^{Vivek Kumar's answer is helpful, but has some confusing aspects.}

Generally, converting a fractional number to an integer invariably involves a form of *rounding*; in the context of *casting* and *implicit* conversion, programming languages typically use a form of **rounding to the ***nearest* integer. **Special considerations** apply to the ambiguous case of **numbers whose fractional part is exactly **`.5`

, for which **more than one strategy** exists - and different programming languages employ different strategies.

In the context of the **.NET Framework**, on which PowerShell is built, the **umbrella term** for these strategies is *midpoint rounding*, and the specific strategy names used below refer to the midpoint (`.5`

) as *half* for brevity (the examples below use PowerShell syntax, but apply to *all* .NET languages).

*Casting* to `[int]`

*invariably* employs **half-***to-even* rounding, where numbers with a fractional part of `.5`

are rounded to the nearest *even* integer (whether positive or negative):

`[int] 2.5`

-> `2`

(!) situational *down*-rounding, because the integer part happens to be *even* and positive
`[int] 3.5`

-> `4`

situational *up*-rounding
- This rounding strategy also applies to
*implicit* conversions to integer types that PowerShell sometimes performs - see last section.
- PowerShell
*syntax pitfall*: a cast has higher precedence than `/`

, so `[int] 5/2`

does *not* work as intended; use `[int] (5/2)`

.

To *control* the midpoint rounding behavior, use the **.NET **`[Math]`

class' `Round()`

method:

Note that `[Math]::Round()`

offers not only to-*integer* rounding, but also to a specific number of *fractional digits*; e.g.,

`[Math]::Round(2.55, 1, [MidpointRounding]::AwayFromZero)`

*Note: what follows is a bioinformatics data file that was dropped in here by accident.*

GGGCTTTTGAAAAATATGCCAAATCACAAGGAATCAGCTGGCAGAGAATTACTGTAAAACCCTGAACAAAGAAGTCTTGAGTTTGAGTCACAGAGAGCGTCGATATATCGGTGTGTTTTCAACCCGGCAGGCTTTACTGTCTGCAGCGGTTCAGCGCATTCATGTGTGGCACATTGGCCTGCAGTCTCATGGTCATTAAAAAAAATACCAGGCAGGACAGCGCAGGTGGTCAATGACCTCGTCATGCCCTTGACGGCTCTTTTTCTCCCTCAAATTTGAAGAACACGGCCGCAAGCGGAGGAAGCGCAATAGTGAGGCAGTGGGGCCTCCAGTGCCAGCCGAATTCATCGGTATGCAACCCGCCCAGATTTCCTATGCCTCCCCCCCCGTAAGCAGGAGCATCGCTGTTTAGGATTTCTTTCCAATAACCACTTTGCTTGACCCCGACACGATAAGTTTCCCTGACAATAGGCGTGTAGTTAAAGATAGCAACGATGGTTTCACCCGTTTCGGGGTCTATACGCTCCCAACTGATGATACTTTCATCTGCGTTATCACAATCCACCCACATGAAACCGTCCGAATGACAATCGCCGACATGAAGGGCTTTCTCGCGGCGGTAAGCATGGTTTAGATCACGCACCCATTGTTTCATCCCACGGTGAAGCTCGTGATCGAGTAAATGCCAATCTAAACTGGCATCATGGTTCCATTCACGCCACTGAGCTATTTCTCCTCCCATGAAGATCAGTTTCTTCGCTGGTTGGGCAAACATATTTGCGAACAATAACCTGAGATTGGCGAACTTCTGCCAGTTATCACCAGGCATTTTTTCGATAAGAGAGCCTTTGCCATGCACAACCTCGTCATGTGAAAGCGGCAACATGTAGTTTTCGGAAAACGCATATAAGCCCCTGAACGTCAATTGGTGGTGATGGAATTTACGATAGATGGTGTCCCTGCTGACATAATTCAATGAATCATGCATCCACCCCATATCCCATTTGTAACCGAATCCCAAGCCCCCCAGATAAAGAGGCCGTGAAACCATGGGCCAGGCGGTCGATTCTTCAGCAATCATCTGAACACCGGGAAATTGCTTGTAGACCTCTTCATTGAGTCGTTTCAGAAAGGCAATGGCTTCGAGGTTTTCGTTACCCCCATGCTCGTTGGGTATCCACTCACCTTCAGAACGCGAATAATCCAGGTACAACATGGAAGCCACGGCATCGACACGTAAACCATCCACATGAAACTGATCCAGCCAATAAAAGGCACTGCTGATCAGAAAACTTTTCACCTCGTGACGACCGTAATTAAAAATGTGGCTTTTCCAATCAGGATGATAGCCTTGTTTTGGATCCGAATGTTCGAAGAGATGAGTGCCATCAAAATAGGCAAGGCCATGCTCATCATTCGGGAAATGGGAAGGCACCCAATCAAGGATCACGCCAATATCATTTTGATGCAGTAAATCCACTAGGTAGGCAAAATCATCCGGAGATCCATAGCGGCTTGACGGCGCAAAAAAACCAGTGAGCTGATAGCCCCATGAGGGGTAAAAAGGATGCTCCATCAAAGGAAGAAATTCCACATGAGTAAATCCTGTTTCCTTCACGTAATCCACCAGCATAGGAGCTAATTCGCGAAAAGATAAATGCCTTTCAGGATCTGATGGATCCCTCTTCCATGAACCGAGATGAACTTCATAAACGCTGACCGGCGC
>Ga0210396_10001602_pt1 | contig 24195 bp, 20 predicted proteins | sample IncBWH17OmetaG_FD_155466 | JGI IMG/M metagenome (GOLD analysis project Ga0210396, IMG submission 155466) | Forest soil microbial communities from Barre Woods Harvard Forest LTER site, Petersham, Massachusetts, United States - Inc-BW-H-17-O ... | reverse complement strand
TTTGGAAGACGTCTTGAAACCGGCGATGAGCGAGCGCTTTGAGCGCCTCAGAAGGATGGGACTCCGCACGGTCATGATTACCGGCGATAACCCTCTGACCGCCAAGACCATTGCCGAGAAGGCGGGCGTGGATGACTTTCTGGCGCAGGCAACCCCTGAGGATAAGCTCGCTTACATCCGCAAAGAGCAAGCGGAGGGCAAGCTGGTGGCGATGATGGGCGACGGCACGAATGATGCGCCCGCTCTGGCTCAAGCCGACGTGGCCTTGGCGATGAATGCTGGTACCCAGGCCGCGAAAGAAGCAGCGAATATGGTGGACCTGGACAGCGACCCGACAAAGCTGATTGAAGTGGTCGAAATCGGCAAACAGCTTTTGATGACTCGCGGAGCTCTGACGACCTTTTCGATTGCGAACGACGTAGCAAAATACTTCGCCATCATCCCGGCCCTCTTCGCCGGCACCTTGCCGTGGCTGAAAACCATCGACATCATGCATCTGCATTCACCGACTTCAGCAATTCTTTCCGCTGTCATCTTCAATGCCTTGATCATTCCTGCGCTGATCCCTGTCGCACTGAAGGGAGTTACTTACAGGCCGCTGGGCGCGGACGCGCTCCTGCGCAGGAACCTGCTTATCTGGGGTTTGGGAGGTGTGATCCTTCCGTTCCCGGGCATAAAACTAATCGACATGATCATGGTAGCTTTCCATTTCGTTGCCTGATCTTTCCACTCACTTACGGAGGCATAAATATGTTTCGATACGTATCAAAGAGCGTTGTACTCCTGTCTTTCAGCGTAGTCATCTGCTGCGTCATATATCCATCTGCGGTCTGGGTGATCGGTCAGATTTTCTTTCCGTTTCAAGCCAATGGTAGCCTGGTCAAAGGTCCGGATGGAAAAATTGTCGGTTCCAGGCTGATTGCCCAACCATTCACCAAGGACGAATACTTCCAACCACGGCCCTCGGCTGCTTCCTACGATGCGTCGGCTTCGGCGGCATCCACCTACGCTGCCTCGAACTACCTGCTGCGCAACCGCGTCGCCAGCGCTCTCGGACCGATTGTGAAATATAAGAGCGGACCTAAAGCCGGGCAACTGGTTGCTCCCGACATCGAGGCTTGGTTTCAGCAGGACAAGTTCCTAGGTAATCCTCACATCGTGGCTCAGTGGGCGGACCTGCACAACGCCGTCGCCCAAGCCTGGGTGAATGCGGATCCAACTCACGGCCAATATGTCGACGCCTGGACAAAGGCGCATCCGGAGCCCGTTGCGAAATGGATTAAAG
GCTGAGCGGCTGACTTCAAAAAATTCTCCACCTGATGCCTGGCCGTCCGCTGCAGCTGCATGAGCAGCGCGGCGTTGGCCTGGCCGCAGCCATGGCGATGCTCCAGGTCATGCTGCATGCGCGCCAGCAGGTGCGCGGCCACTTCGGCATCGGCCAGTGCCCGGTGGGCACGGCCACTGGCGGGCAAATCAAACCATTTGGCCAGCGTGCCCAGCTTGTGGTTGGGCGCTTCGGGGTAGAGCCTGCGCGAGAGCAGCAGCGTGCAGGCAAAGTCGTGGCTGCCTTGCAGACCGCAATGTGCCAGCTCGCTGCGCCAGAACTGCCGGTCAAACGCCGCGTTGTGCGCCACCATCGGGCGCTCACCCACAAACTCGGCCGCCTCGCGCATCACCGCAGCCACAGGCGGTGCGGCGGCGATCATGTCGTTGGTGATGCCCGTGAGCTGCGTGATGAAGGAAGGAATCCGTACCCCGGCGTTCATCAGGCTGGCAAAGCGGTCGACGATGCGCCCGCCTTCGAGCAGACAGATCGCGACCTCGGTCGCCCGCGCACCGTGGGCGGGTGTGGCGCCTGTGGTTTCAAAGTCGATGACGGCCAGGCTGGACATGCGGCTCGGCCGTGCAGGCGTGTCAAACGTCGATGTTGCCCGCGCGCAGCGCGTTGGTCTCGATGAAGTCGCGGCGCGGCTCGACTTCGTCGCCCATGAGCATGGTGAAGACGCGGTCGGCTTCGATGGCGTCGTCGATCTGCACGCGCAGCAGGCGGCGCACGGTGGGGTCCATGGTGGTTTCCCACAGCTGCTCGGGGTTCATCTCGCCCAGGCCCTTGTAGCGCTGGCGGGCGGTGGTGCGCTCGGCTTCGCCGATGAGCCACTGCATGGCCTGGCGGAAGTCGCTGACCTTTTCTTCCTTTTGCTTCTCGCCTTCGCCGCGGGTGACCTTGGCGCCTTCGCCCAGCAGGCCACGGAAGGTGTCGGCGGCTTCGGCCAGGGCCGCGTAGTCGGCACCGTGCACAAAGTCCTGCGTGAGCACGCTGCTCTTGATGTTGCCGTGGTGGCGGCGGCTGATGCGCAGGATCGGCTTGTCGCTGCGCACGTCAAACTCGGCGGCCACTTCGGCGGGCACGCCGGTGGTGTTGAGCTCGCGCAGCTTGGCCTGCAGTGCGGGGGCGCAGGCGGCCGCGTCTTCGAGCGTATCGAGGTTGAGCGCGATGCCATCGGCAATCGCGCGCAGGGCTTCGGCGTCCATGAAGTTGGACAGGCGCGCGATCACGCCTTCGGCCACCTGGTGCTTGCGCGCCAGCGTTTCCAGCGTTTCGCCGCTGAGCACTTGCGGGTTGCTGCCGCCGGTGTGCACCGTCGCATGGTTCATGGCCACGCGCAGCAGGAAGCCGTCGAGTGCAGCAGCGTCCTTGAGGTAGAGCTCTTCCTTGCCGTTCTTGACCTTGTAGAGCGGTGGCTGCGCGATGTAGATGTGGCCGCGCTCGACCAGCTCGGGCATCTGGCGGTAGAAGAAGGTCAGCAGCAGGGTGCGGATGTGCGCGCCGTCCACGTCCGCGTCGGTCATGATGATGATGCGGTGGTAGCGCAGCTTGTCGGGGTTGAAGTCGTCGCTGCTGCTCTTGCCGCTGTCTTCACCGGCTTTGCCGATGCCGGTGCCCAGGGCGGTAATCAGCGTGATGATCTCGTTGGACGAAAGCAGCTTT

yields `2.6`

.^{Thanks, Ansgar Wiechers.}

**Other forms of rounding: Those where the specific value of the fractional part (other than **`0`

) is irrelevant:

Use `[Math]::Truncate($number)`

to get *toward-zero* rounding (removal of the fractional part):

`[Math]::Truncate(2.1)`

-> `2`

; ditto for `2.5`

and `2.9`

, for instance
`[Math]::Truncate(-2.1)`

-> `-2`

Use `[Math]::Ceiling($number)`

to get *toward-positive-infinity* rounding (rounding up to the nearest *greater-or-equal* integer):

`[Math]::Ceiling(2.1)`

-> `3`

`[Math]::Ceiling(-2.1)`

-> `-2`

(!)

Use `[int] [Math]::Floor($number)`

to get *toward-negative-infinity* rounding (rounding down to the nearest *smaller-or-equal* integer):

`[Math]::Floor(2.1)`

-> `2`

`[Math]::Floor(-2.1)`

-> `-3`

(!)

### Optional further reading:

An example of PowerShell performing an *implicit* conversion in which this strategy is used:

`1..(2.5)`

yields array `1, 2`

, because the endpoint of the range-operator expression, `2.5`

, was coerced to `[int]`

`2`

, so the expression is effectively the same as `1..2`

Since PowerShell is built on top of the .NET Framework, it is ultimately `[Convert]::ToInt32()`

that is called.

The intent behind the perhaps surprising *round-half-to-even* strategy is "to minimize the expected error when summing over rounded figures", according to Wikipedia.

Wikipedia's page on rounding has a section on rounding functions across programming languages.

In contrast with .NET, *JavaScript*, for instance, employs *half-up* rounding (`Math.round(2.5)`

-> `3`

, `Math.round(-2.5)`

-> `-2`

) - a midpoint-rounding mode that .NET doesn't even offer.

`integer math`

. You're essentially forcing a casting of the result to an integer; which just drops anything after the decimal point. The result will be the same in any PS environment.`[Math]::Truncate`

or the`[Math]::Floor`

function. Powershell, however, uses the`[Math]::Round`

function when casting a decimal to an int.`[Math]::Floor`

as an interchangeable for`[Math]Truncate`

in my previous comment. That would only be true if you work with positive numbers. For negative numbers,`[Math]::Ceiling`

would work the same way`[Math]::Truncate`

does.